Another young man, a jobless high school dropout with a pregnant girlfriend, committed suicide at age 20. He left a note saying, “I did my best.”
Two males and one female have been convicted of murder. Another accidentally shot his best friend to death.
Only one had a path through college that was uninterrupted by travails such as parenthood, flunking out, academic trouble, discipline problems, and frequent changes of majors and schools. He’s now an aeronautical engineer.
Declining (To Set) Standards
In setting up Say Yes to Education, Weiss, a successful Wall Street money manager, was inspired by Eugene Lang’s I Have A Dream program. In 1981, Lang made an impromptu decision to offer free college tuition to the graduates of his old elementary school in Harlem, and then franchised the program across the country.
It was the kind of grand gesture made for Weiss, a self-made multi-millionaire who worked his way through the University of Pennsylvania. Weiss chose West Philadelphia because he felt that the success of the program would depend not on the money—money, in many ways, was the least of it—but on his personal involvement and the expertise available at the university.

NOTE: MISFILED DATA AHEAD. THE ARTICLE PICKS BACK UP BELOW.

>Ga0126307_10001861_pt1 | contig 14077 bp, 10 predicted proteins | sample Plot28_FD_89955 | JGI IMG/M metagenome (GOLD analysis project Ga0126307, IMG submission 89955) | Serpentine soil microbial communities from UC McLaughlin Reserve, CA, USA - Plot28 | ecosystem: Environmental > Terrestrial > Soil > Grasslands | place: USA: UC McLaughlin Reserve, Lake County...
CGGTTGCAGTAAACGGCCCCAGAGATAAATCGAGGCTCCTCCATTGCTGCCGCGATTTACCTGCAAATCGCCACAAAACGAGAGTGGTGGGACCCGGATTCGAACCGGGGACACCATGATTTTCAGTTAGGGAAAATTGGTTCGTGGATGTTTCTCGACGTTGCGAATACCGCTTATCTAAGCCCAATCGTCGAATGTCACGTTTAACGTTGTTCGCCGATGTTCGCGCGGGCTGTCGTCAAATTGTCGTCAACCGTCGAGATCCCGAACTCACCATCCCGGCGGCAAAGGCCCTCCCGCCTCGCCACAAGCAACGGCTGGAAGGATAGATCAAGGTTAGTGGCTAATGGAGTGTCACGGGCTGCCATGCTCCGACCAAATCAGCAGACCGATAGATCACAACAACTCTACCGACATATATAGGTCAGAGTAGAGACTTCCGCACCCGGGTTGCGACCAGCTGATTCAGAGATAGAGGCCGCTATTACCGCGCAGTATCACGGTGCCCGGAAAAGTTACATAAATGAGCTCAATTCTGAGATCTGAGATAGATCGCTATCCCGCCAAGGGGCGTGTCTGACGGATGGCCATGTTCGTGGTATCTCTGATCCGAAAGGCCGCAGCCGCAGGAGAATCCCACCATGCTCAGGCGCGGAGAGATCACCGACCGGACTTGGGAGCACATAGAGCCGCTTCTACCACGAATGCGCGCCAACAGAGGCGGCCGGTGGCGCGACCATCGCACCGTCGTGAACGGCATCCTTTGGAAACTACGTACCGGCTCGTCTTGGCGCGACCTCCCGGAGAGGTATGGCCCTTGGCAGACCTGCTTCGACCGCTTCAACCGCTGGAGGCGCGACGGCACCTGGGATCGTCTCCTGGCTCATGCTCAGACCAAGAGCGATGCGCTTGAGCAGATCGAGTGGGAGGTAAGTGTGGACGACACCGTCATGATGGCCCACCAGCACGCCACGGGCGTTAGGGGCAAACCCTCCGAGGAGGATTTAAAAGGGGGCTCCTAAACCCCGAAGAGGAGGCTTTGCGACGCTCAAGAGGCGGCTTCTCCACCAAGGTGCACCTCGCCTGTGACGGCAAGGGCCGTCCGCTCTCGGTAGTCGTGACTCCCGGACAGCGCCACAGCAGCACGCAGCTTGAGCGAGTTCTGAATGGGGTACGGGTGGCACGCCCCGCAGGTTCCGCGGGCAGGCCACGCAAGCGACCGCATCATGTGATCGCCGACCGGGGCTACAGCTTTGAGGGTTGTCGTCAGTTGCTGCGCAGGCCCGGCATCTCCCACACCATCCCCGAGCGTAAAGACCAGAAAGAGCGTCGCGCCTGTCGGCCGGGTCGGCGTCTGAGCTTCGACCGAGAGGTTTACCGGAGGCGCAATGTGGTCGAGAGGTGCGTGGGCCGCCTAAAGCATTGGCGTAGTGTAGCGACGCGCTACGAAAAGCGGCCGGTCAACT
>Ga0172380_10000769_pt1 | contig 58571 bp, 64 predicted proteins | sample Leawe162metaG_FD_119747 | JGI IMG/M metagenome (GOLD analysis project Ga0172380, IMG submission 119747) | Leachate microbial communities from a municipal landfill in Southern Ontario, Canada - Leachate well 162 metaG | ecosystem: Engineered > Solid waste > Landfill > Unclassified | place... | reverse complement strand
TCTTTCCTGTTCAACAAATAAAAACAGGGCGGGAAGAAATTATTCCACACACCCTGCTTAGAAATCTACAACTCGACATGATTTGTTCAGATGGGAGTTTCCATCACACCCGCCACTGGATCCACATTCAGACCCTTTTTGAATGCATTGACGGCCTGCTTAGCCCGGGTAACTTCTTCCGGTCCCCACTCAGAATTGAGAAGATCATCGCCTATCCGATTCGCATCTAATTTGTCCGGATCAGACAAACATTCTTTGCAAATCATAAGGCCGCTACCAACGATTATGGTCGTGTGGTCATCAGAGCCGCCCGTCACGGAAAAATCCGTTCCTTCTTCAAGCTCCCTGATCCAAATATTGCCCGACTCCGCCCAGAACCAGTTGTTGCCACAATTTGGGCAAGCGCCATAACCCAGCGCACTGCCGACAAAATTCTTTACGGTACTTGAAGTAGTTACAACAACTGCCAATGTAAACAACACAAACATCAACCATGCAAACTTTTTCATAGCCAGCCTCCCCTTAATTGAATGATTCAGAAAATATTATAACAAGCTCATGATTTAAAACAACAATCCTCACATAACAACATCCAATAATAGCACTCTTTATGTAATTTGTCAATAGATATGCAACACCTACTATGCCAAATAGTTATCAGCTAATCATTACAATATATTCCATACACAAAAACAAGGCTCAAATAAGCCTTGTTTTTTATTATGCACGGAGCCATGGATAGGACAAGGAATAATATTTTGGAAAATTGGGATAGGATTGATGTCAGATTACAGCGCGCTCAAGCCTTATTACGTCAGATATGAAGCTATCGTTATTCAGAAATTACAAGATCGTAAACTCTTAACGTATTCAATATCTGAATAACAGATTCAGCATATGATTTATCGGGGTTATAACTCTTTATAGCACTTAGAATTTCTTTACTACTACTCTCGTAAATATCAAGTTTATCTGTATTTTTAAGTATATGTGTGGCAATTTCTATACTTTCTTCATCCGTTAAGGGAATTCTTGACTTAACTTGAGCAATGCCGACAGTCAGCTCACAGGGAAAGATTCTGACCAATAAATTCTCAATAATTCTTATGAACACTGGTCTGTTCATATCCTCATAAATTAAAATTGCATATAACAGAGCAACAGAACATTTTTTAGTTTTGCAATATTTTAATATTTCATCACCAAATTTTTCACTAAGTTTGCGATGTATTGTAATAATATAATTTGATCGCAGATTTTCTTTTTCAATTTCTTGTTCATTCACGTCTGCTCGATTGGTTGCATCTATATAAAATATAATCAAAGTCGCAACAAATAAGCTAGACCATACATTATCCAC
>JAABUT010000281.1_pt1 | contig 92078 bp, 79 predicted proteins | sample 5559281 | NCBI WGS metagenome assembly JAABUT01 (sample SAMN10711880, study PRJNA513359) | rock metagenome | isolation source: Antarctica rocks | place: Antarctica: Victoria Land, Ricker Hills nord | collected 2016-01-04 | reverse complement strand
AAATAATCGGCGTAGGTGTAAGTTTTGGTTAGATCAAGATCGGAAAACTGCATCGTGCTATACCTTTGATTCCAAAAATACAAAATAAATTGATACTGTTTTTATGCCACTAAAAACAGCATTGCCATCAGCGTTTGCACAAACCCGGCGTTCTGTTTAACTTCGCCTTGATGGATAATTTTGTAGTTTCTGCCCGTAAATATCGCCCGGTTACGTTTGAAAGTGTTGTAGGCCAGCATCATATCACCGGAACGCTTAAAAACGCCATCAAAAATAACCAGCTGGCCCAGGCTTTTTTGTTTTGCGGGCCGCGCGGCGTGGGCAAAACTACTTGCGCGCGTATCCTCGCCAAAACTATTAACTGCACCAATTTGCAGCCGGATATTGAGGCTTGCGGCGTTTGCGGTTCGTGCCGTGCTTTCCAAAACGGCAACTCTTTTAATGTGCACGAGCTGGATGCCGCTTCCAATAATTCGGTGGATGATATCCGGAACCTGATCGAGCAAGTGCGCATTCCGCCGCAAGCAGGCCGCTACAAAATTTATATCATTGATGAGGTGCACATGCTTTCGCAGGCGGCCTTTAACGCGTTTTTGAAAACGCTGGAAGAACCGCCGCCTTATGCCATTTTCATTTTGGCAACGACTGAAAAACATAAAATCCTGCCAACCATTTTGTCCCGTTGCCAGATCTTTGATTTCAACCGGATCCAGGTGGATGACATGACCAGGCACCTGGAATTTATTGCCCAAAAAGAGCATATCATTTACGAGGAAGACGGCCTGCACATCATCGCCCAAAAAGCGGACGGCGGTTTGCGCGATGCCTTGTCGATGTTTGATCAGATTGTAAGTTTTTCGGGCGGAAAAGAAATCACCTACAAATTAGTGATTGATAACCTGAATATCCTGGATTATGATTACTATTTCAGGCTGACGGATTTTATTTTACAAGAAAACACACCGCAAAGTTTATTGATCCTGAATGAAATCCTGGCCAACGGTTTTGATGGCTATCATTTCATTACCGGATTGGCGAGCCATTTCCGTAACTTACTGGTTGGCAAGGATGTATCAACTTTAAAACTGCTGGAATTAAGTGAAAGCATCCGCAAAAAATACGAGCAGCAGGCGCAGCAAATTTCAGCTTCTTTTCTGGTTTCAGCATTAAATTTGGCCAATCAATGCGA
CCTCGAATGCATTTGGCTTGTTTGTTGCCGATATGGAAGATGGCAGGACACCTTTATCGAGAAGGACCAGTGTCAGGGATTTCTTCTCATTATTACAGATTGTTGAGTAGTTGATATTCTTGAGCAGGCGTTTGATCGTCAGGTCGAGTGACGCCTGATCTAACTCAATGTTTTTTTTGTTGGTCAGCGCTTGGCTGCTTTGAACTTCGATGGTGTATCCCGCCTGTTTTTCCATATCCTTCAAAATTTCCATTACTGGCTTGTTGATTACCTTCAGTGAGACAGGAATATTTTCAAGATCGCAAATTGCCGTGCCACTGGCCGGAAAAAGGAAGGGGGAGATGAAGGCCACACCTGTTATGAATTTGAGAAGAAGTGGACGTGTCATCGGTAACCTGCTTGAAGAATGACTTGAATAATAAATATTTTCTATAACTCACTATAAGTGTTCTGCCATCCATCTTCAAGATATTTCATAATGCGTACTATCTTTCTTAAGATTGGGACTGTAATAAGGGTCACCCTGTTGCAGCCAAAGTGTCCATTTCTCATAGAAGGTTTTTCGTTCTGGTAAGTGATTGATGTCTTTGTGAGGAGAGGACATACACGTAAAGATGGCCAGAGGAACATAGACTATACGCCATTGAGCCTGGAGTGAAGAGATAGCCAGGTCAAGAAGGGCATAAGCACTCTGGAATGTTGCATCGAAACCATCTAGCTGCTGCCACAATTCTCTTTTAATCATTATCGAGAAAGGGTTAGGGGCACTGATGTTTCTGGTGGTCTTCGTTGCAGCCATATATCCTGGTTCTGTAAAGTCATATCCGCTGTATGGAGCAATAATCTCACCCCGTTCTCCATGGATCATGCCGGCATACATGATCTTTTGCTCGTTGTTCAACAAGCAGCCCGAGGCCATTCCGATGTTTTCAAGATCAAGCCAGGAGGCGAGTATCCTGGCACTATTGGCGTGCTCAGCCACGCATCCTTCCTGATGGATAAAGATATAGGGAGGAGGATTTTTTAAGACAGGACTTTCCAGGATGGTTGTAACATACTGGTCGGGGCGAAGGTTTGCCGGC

The son of a bookkeeper and a research chemist who had been smuggled out of Austria by the United States government during World War II, Weiss bused tables in high school at a restaurant in his hometown of Brookline, Massachusetts. He enrolled at Penn on the advice of a Boston University business professor who frequented the restaurant. The young busboy confided he wanted to be an entrepreneur, and the man told him that the Wharton School at Penn was the place to go.
According to his friends, Weiss started figuring out how he could give away his money before he had much of it to give. And such a noble experiment as adopting an entire inner-city class of students appealed to his innate optimism and his faith in human beings.
Yet, his deed was not universally praised. A columnist for the Philadelphia Inquirer thought it arrogant to think Weiss could enter West Philadelphia like a fairy godmother and turn around such troubled lives. Weiss was criticized for how the students were chosen—at random. They did nothing to earn the gift. And Weiss set no standards for continued participation. He didn’t throw any of the students out, even if they committed murder.